An anterior rotation of half of the pelvis is an extremely common injury for athletes. It involves half of the pelvis (usually the right side) rotating forward relative to the opposing side. This has a ripple effect on the rest of the lower body. It can change leg length, place a stretch on specific muscles, and provide an altered neurological feedback loop. All of this will impact you or your athlete’s ability to run, jump, land, compete, and stay injury free.
How does it happen?
Most athletes and active individuals have no idea that they are rotated and how it happened. It can happen for a variety of reason. Here are some typical things that lead to a rotation:
- Playing on an uneven surface – If an athlete is playing on an unpredictable surface, they will have difficulty knowing where to place their foot to avoid holes or high spots. We see this a lot younger athletes or recreational athletes who compete a lot of fields which aren’t well maintained. Any sudden, unexpected set will have a tendency to forcefully drive one leg up, causing a hip to rotate one way or the other.
- Running on one side of the road – City streets have a crown to them, which allows the rainwater to flow into the gutter on the sides of the road. If an athletes is constantly running one direction on a road, they are striking on an uneven surface, thus we tend to see small, repetitive rotations which may eventually turn into a significant rotation.
- Anatomical Leg Length Inequality – The research shows that 90% of the general population have legs of different lengths. If an athlete has even a small leg length inequality, their pelvis will have have a tendency to rotate and shorten or lengthen one limb to make up for the difference.
- Scoliosis – The unnatural lateral curvature of the spine will definitely have an impact on the entire spine and pelvis due to the limited lateral flexion on one side and tendency to load more on one leg than the other.
- Falling hard on one hip – Depending upon the sport, athletes may fall or get knocked down hard, landing on one hip, forcing it into an acute, sudden rotated position.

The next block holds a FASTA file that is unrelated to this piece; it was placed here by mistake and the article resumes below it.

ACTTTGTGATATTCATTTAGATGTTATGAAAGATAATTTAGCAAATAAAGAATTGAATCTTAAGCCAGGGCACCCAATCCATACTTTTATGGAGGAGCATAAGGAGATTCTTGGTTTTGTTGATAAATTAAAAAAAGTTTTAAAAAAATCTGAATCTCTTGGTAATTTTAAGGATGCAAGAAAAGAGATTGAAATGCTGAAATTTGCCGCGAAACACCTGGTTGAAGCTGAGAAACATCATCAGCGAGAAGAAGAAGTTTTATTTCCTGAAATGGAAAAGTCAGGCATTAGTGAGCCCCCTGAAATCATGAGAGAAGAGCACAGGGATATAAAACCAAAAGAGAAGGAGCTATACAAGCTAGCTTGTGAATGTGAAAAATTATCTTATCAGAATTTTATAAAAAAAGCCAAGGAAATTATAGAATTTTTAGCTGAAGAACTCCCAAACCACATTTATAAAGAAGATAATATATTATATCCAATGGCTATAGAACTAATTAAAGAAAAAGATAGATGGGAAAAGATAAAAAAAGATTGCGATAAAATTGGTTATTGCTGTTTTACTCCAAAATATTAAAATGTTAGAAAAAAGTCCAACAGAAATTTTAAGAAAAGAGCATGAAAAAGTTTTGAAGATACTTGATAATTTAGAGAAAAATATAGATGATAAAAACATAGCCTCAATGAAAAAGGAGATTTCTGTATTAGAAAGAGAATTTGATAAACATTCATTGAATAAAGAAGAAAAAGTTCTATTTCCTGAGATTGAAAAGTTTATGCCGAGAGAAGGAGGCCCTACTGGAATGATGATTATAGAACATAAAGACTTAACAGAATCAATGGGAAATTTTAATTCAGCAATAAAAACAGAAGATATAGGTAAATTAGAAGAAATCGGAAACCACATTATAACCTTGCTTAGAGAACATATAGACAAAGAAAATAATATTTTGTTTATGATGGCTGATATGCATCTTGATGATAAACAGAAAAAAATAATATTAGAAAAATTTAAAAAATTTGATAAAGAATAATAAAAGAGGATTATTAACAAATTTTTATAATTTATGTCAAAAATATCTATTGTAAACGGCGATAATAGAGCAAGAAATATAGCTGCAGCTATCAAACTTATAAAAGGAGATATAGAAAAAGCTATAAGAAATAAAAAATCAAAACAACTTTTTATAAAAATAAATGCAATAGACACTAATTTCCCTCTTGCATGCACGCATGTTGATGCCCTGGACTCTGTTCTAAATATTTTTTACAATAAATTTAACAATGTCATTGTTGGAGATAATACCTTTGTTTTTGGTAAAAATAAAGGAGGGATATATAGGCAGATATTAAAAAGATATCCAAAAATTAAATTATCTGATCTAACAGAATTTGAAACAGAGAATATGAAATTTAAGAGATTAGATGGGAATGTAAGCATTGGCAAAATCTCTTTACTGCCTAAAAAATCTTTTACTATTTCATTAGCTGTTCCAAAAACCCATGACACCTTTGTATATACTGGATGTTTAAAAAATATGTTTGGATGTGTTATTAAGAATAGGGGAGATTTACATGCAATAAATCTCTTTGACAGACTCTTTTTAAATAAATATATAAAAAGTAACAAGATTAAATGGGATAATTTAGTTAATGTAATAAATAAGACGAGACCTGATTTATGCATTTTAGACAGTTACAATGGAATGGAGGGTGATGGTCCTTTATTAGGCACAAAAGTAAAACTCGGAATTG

- Repetitive jumping on a single leg – Sports such as basketball and volleyball will predispose athletes to anterior rotations because of their repetitive jumping and landing on a single leg. Many of these athletes will tend to be more dominant on one leg than the other, thus they will usually use that leg and will place unnatural shear forces on that side of the pelvis.
An athlete who has an anterior rotation will present with pain and irritation, usually in the lower extremity and/or low back, and usually only present on one side of the body. Many clinicians get frustrated by “chronic” lower extremity injuries because they never get to the true cause of the problem when they stay focused on the actual site of pain. This shows a lack of understanding of biomechanics.
While it would be nice to be able to always associate one or two symptoms with lumbopelvic dysfunction, it is just too complex of an injury to do that. Every athlete will present differently as their body finds the path of least resistance. The old saying holds true to that you are only as strong as your weakest link. That’s why there is such a broad spectrum of injuries that are associated with lumbopelvic dysfunction. Whenever the body is not symmetrical and one limb is functioning different than the other, there will be a tendency for the body to break down. When it does, it is always the weakest link or somewhere in the path of least resistance.